Sports are no longer games played for fun. They are businesses that involve many millions
of dollars, and that have created three harmful myths in America: that they build bodies,
build character, and are a sure way to success.
Sports may build bodies, but they may also tear them down. The rough contact and
demanding schedules of major sports result in more and more serious injuries each year. Dave
Meggyesy says in his book Out of Their League that "few players can escape from college football
without some permanent form of disability." In the nonplaying ranks there are millions of fans
who watch both professional and college football, baseball, basketball, and ice hockey, as well as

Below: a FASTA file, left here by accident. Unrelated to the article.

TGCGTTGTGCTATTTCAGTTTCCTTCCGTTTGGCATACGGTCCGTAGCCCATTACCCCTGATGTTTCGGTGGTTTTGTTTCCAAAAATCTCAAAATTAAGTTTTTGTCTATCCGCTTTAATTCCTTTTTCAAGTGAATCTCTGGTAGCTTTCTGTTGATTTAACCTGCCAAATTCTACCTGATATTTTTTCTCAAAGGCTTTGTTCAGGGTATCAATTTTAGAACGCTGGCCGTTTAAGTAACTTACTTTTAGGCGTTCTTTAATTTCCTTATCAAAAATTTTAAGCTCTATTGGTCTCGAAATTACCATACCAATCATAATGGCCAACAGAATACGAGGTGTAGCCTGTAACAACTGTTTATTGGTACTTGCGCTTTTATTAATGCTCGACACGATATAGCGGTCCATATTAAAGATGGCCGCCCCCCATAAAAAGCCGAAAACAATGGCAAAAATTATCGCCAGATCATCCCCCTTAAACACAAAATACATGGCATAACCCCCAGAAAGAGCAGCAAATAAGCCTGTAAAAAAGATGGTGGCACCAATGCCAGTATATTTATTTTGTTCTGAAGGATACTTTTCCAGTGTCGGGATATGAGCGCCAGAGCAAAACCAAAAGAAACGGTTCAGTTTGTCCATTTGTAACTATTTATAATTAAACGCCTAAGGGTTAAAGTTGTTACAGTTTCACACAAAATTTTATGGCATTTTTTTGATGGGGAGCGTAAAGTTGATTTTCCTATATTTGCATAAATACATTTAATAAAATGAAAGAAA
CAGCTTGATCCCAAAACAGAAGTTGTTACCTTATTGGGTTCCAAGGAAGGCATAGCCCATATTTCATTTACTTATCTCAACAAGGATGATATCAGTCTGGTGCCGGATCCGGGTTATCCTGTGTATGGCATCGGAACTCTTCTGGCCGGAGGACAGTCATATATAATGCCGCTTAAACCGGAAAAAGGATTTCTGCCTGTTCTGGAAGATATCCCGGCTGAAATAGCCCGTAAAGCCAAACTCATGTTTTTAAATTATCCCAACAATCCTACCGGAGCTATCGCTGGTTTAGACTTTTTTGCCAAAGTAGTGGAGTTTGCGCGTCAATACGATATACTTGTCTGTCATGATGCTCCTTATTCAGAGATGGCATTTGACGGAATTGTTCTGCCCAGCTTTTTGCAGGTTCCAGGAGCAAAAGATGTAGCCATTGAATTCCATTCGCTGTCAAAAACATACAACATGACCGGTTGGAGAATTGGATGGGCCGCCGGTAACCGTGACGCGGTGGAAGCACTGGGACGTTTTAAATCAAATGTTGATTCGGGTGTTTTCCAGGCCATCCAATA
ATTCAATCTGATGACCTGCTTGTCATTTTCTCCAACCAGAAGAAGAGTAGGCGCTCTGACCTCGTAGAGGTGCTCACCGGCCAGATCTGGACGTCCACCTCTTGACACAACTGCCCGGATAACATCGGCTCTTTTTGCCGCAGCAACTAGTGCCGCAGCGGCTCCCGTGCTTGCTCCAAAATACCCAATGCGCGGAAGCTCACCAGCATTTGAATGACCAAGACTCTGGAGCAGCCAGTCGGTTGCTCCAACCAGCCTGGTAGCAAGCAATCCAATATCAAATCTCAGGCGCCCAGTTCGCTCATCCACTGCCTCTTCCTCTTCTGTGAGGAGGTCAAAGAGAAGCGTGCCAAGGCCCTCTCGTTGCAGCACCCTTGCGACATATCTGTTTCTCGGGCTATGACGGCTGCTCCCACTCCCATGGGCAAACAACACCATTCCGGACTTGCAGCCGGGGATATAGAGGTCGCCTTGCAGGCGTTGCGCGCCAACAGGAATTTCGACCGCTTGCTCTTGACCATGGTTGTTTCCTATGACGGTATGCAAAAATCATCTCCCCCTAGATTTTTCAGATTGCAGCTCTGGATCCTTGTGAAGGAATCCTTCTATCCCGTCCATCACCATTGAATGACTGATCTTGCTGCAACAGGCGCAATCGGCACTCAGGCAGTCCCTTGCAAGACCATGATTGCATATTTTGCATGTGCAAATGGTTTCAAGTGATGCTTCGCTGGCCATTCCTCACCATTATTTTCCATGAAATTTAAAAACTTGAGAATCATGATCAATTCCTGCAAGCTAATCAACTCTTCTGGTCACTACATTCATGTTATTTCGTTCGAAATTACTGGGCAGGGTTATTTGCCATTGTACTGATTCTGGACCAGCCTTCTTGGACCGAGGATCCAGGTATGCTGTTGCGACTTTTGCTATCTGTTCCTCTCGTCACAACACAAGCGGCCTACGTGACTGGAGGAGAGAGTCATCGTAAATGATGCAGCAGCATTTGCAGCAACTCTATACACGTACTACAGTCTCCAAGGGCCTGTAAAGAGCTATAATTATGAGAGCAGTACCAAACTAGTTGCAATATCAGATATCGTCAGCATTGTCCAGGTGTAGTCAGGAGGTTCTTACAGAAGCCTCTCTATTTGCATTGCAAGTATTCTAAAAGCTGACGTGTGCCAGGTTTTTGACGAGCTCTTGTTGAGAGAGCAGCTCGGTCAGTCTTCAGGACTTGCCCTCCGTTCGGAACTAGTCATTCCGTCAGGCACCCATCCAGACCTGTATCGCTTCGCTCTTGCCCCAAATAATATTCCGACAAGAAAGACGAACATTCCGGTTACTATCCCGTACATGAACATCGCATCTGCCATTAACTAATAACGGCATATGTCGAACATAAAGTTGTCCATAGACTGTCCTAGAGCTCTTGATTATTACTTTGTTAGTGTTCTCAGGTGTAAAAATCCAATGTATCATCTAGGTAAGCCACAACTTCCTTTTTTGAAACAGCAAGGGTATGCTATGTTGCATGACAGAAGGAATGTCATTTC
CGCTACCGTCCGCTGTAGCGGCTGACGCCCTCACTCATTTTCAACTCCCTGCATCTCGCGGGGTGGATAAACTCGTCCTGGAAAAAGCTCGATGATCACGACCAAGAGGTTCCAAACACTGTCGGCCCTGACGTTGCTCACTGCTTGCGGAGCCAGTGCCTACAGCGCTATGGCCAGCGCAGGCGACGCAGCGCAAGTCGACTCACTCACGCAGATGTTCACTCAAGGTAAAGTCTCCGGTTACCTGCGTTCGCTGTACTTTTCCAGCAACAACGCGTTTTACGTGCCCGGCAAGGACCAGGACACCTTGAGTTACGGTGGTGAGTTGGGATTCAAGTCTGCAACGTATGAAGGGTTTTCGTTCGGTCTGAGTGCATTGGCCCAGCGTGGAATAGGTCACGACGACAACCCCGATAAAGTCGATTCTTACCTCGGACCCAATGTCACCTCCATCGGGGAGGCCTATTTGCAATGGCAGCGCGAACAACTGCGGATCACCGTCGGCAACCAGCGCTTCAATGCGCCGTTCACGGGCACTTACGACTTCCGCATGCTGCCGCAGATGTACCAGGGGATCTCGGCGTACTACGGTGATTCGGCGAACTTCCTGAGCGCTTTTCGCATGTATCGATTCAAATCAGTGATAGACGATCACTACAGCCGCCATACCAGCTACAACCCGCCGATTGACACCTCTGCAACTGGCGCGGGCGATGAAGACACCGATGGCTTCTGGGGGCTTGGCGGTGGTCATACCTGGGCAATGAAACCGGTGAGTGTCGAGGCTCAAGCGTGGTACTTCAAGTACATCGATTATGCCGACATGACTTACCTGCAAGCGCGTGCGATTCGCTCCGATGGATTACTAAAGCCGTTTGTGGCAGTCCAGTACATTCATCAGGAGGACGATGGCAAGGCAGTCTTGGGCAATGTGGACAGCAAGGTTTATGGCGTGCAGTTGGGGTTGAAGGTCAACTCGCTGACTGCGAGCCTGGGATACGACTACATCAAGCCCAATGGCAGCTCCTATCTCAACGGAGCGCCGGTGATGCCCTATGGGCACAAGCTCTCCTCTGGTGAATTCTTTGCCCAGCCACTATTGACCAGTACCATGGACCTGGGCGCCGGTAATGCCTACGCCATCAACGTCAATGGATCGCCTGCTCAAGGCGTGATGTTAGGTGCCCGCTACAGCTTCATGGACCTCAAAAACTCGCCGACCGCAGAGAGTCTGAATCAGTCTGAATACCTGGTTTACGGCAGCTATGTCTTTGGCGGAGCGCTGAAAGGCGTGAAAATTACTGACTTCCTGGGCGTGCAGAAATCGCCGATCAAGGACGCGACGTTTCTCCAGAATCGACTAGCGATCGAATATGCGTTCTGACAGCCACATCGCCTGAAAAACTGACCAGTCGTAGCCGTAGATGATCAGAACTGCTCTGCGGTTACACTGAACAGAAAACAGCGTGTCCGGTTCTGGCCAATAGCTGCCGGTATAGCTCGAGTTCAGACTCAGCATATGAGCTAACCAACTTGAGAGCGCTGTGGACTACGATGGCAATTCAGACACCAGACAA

other sporting events on TV night after night, season after season. The most exercise they get is
walking from the living room to the refrigerator and back. Occasionally they will go to a game in
person, but even then they only sit.
For most Americans, games sell beer rather than build
Sports do not necessarily build good character. Many coaches want absolute obedience
from their players, sometimes off the field as well as on, and they act with the power of dictators.
Jerry Kramer, analyzing his world champion Green Bay Packers, described the regimentation:
"We've all been disciplined and indoctrinated and brainwashed." He quoted head coach Vince
Lombardi as telling his runners "'you care nothing for anybody or anything.'" This same attitude
can be seen on neighborhood fields where local coaches put their twelve-year-olds through
professional-style drills, yells, and exercises. The philosophy in both cases is to win at any cost,
and there is little chance for a player to develop individuality. The rules of ice hockey encourage
violence, announcers laugh at descriptions of basketball as a "noncontact" sport, and baseball still...